Eating disorders are often not just about food. They tend to develop as a way of dealing with life’s challenges, as is often the case with drug and alcohol abuse or gambling. Eating disorders can lead to significant health problems. In addition to the physical effects on the body, the unhealthy behavior often spirals into feelings of guilt, social withdrawal, and increased feelings of inadequacy or low self-esteem.
For many who suffer from eating disorders, controlling food intake and weight allow them to feel “in control” or and empowered. While eating disorders offer some temporary relief form very real emotional conflicts, long-term physical consequences and emotional aftermath (including feelings of guilt and self-loathing) pose significant long-term challenges as the disease progresses.
25% of people with Anorexia are male. 40% of binge eaters are male.
Over 1/2 of teen girls and nearly 1/3 of teen boys use unhealthy weight control behaviors such as skipping meals, fasting, smoking cigarettes, vomiting, and taking laxatives.
40%-60% of elementary school girls (ages 6-12) are concerned about their weight or about becoming too fat. This concern endures through life.
Alcohol and other substance abuse disorders are 4 times more common to occur with those with eating disorders than in the general populations.
A review of nearly 50 years of research confirms that anorexia nervosa has the highest mortality rate of any psychiatric disorder.
There are three prevalent types of eating disorders. People suffering from Anorexia Nervosa are obsessed with being thin and often eat very little. Those with Bulimia Nervosa are also fearful of gaining weight, but engage in excessive eating followed by self-induced vomiting, use of diuretics, laxatives, and/or excessive exercise to rid the calories consumed. Compulsive eaters generally overeat as a means of coping with and/or avoiding difficult emotions.
For many who suffer from eating disorders, controlling food intake and weight allow them to feel “in control” or powerful over something. While eating disorders offer some temporary relief from very real emotional conflicts, long-term physical consequences and emotional aftermath (including feelings of guilt and self loathing) pose significant long-term challenges as the disease progresses.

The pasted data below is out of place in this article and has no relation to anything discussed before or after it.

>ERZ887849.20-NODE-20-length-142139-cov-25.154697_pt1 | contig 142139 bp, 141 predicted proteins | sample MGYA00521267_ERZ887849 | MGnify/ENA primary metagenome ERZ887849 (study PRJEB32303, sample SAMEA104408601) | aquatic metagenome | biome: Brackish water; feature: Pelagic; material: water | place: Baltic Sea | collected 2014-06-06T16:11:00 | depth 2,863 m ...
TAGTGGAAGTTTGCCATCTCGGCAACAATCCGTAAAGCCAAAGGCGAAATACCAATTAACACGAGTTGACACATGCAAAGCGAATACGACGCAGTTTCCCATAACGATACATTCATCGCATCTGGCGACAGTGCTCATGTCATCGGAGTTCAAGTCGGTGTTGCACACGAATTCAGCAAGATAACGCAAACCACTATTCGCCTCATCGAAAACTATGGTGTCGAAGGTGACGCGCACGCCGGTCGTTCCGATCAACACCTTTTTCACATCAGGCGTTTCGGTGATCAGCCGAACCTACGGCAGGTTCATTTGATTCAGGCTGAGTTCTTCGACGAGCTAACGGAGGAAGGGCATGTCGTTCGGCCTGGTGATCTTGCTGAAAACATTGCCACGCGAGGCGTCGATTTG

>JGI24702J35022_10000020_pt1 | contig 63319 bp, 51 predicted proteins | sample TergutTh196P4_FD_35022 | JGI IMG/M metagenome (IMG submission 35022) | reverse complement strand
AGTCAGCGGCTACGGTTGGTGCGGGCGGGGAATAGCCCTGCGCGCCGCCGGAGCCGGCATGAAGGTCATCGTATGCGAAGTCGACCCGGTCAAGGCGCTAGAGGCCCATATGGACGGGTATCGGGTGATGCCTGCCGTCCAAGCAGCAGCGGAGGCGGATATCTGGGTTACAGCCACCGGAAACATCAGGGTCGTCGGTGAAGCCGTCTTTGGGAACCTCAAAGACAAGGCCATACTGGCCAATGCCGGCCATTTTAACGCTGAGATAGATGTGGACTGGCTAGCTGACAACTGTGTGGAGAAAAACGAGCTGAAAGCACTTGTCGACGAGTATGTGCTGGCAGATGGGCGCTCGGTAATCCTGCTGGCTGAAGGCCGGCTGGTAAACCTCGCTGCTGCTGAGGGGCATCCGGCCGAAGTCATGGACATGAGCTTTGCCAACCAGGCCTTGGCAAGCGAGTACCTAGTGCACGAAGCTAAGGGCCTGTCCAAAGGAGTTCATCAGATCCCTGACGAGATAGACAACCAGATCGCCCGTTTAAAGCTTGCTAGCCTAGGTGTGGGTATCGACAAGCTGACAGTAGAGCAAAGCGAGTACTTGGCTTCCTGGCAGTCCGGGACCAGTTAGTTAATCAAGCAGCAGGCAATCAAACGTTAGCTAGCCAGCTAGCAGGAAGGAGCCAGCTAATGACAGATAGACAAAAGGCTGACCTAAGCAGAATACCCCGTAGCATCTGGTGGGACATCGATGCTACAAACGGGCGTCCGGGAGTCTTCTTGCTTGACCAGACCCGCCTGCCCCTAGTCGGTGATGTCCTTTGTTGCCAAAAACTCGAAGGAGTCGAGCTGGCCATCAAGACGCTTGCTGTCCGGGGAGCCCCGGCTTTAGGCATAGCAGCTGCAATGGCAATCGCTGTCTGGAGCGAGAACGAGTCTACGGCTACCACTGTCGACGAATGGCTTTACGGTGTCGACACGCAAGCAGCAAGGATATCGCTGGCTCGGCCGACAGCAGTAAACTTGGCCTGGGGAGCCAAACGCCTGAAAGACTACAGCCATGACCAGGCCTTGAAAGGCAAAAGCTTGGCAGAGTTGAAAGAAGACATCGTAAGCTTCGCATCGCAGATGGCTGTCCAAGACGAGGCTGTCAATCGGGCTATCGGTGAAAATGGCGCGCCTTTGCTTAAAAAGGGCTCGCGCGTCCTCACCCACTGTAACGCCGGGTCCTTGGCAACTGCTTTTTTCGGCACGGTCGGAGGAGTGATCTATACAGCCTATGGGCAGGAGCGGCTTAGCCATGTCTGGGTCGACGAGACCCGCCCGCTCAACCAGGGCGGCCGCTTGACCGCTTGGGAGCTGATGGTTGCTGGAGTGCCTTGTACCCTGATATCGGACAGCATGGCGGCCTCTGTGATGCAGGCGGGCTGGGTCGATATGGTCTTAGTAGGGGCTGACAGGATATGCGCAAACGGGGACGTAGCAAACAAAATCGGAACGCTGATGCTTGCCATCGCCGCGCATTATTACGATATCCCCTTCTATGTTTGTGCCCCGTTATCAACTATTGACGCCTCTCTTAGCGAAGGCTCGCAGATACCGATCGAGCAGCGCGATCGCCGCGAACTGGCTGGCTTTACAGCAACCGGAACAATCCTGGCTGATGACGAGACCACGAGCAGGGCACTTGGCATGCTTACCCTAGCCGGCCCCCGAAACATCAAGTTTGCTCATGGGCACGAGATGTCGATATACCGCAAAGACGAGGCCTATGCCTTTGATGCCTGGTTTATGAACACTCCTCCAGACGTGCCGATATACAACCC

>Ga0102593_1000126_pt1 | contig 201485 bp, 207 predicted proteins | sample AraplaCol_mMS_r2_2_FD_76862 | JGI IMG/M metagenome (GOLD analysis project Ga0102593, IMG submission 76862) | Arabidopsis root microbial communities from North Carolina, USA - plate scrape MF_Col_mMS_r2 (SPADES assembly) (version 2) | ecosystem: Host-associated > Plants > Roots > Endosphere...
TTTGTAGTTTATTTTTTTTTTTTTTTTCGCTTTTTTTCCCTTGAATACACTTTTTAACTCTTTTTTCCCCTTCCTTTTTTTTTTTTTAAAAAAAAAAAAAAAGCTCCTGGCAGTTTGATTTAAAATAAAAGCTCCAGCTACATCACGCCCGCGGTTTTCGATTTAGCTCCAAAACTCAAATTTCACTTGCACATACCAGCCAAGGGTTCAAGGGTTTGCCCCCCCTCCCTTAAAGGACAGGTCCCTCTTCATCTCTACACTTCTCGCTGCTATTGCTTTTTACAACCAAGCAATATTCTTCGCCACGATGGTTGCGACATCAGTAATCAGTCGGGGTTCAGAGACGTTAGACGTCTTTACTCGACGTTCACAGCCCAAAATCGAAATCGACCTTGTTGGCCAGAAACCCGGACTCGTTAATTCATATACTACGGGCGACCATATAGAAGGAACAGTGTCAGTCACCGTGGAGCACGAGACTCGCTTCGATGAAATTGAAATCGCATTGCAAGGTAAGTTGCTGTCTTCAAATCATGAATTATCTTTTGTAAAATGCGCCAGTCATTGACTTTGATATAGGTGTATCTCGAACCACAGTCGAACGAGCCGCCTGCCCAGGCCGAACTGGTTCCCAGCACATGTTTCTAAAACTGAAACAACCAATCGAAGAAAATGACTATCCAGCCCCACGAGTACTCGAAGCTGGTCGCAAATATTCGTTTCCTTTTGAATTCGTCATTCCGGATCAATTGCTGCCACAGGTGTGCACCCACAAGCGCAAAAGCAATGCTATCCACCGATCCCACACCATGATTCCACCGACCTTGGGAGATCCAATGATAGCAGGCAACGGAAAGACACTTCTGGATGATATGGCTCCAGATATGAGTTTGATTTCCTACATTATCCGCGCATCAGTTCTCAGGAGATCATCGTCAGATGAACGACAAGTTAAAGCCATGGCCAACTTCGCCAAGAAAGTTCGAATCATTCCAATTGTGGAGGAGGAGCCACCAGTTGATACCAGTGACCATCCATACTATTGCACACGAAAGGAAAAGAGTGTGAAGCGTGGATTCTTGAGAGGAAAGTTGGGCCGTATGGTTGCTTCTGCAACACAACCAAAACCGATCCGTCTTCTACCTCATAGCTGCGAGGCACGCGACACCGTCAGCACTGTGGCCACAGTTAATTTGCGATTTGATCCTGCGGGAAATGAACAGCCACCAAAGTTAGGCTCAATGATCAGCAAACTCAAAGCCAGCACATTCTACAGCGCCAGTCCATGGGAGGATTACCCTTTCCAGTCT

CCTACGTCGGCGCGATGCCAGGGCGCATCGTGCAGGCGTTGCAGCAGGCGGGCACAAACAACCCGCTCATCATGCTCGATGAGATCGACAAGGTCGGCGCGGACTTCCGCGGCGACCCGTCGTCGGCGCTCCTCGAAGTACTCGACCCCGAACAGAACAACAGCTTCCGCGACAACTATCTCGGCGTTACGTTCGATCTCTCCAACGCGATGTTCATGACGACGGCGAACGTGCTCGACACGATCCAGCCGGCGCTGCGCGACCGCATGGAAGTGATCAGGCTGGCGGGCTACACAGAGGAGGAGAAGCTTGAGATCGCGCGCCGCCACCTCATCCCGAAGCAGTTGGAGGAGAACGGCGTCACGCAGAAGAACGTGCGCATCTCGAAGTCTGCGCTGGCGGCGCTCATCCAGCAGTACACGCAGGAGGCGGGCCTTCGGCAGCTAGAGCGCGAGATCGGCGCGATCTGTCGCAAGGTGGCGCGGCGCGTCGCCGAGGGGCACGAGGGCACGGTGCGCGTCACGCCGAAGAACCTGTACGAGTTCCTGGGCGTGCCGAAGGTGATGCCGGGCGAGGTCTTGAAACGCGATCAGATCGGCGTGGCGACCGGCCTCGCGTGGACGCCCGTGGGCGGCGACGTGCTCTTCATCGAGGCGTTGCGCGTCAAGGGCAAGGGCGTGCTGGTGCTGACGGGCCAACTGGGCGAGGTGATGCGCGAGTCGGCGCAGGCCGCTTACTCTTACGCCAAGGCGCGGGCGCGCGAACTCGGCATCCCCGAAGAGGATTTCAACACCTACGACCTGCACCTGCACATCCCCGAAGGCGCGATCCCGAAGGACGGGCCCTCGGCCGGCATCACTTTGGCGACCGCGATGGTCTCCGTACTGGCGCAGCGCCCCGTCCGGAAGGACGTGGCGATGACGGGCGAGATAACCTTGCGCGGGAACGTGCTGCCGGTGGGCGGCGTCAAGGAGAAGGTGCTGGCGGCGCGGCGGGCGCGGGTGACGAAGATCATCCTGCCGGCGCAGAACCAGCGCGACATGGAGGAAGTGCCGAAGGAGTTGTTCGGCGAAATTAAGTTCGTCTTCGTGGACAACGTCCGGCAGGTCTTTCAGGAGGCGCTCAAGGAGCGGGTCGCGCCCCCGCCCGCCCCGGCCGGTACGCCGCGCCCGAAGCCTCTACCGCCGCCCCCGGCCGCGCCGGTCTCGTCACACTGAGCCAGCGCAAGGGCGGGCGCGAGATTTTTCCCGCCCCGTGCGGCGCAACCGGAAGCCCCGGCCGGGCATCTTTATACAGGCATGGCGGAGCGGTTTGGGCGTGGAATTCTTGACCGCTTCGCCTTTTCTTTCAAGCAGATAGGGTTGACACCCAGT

Bulimia Nervosa ("Mia")
- Evidence of binge eating, including disappearance of large amounts of food in short periods of time or finding wrappers and containers indicating the consumption of large amounts of food
- Self-induced vomiting after meals
- Family history of eating disorders or abuse
- Dishonesty about eating/hiding food
- Difficulty expressing feelings
- Use of diet pills or laxatives (for weight loss or due to fear of weight gain)
- Going to the bathroom shortly/immediately after meals (anxiety, if not)
- Excessive consumption of nutritionally unbalanced meals
- Fainting, eroding tooth enamel, and headaches, slowed thinking, poor memory
- A history of falling outside of recommended BMI ranges at annual physicals
- Excessive exercise/ calorie counting/portion controlling
- Unusual swelling of the face
- Calluses on the back of the hands and knuckles
- Discoloration or staining of the teeth
- Schedules or rituals to make time for binging and purging
- Withdrawal from family, friends, and/or hobbies